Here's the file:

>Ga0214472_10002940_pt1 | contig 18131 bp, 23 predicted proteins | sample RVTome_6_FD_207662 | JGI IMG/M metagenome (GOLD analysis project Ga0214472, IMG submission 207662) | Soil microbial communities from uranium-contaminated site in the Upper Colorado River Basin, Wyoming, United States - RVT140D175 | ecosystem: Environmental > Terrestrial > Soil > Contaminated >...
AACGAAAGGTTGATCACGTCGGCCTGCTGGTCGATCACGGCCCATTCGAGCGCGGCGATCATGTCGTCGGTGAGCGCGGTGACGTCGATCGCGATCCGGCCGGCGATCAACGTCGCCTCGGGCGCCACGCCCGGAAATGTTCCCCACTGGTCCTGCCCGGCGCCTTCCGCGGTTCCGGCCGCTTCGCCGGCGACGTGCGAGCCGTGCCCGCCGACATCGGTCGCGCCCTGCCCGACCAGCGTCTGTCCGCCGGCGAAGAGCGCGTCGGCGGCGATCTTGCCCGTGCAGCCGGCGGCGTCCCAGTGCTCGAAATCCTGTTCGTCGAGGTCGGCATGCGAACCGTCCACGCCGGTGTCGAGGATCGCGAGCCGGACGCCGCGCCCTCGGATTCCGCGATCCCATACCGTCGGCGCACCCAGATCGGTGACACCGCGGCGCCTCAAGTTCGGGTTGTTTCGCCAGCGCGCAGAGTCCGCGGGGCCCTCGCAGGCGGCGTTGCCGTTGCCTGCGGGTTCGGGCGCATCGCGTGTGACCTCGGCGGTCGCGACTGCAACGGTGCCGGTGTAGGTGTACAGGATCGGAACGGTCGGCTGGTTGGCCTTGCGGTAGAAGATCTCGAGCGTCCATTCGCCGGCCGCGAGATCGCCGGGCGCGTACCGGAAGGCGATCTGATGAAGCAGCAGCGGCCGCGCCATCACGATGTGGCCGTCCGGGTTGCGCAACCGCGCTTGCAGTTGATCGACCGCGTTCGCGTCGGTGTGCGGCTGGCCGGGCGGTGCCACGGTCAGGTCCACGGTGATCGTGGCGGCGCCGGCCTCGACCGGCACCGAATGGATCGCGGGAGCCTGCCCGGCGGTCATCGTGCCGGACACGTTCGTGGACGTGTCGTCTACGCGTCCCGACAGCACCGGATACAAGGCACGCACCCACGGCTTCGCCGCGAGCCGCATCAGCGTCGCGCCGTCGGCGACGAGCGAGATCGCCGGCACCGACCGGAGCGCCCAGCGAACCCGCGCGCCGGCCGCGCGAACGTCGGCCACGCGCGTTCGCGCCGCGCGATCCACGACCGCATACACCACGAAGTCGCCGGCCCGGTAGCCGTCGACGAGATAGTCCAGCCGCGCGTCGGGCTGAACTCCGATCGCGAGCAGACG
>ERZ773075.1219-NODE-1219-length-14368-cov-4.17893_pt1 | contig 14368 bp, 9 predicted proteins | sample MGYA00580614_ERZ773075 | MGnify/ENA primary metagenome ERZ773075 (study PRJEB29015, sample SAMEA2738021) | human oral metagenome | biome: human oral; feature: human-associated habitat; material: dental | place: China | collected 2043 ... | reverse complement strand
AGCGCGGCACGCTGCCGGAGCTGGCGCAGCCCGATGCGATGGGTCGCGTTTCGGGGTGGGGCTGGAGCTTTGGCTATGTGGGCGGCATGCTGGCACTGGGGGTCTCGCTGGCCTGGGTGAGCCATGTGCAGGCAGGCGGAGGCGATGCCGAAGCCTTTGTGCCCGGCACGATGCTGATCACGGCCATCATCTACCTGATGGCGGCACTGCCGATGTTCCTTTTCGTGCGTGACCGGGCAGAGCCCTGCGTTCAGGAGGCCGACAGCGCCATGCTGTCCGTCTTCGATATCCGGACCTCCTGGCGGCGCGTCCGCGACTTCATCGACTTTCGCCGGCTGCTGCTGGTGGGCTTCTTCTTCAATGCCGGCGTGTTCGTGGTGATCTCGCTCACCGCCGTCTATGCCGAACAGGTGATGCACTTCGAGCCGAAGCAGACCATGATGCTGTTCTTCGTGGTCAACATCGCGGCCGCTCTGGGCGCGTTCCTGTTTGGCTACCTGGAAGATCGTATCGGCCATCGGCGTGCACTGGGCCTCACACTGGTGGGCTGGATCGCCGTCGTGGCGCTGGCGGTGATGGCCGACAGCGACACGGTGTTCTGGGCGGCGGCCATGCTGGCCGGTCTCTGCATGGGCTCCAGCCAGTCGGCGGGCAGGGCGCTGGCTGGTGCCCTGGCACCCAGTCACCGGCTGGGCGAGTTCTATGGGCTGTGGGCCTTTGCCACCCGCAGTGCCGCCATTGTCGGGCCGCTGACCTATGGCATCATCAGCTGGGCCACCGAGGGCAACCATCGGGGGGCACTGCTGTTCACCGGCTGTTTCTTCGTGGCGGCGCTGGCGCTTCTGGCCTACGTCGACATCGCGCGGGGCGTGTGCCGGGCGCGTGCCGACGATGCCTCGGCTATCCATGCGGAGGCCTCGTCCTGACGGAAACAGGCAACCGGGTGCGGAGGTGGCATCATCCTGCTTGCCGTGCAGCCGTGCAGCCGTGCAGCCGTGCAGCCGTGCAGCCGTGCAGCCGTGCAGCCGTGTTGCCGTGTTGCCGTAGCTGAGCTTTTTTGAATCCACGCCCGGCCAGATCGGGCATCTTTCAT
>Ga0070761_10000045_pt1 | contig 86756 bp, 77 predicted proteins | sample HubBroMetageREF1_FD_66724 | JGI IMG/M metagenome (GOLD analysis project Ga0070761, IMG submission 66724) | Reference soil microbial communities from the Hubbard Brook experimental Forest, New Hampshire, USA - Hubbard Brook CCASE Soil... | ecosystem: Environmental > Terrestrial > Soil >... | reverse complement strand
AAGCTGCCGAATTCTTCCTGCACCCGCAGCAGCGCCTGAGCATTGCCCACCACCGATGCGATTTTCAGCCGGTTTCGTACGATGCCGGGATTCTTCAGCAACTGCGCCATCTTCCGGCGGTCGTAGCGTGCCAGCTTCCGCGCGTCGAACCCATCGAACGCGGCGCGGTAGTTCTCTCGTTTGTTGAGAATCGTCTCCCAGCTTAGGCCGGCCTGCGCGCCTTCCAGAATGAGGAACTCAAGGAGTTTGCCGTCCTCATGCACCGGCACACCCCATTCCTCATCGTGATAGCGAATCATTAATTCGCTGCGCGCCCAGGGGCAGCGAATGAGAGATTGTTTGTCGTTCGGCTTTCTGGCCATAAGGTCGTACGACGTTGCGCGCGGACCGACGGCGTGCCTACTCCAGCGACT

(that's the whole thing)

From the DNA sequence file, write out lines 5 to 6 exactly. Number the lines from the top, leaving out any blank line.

>Ga0070761_10000045_pt1 | contig 86756 bp, 77 predicted proteins | sample HubBroMetageREF1_FD_66724 | JGI IMG/M metagenome (GOLD analysis project Ga0070761, IMG submission 66724) | Reference soil microbial communities from the Hubbard Brook experimental Forest, New Hampshire, USA - Hubbard Brook CCASE Soil... | ecosystem: Environmental > Terrestrial > Soil >... | reverse complement strand
AAGCTGCCGAATTCTTCCTGCACCCGCAGCAGCGCCTGAGCATTGCCCACCACCGATGCGATTTTCAGCCGGTTTCGTACGATGCCGGGATTCTTCAGCAACTGCGCCATCTTCCGGCGGTCGTAGCGTGCCAGCTTCCGCGCGTCGAACCCATCGAACGCGGCGCGGTAGTTCTCTCGTTTGTTGAGAATCGTCTCCCAGCTTAGGCCGGCCTGCGCGCCTTCCAGAATGAGGAACTCAAGGAGTTTGCCGTCCTCATGCACCGGCACACCCCATTCCTCATCGTGATAGCGAATCATTAATTCGCTGCGCGCCCAGGGGCAGCGAATGAGAGATTGTTTGTCGTTCGGCTTTCTGGCCATAAGGTCGTACGACGTTGCGCGCGGACCGACGGCGTGCCTACTCCAGCGACT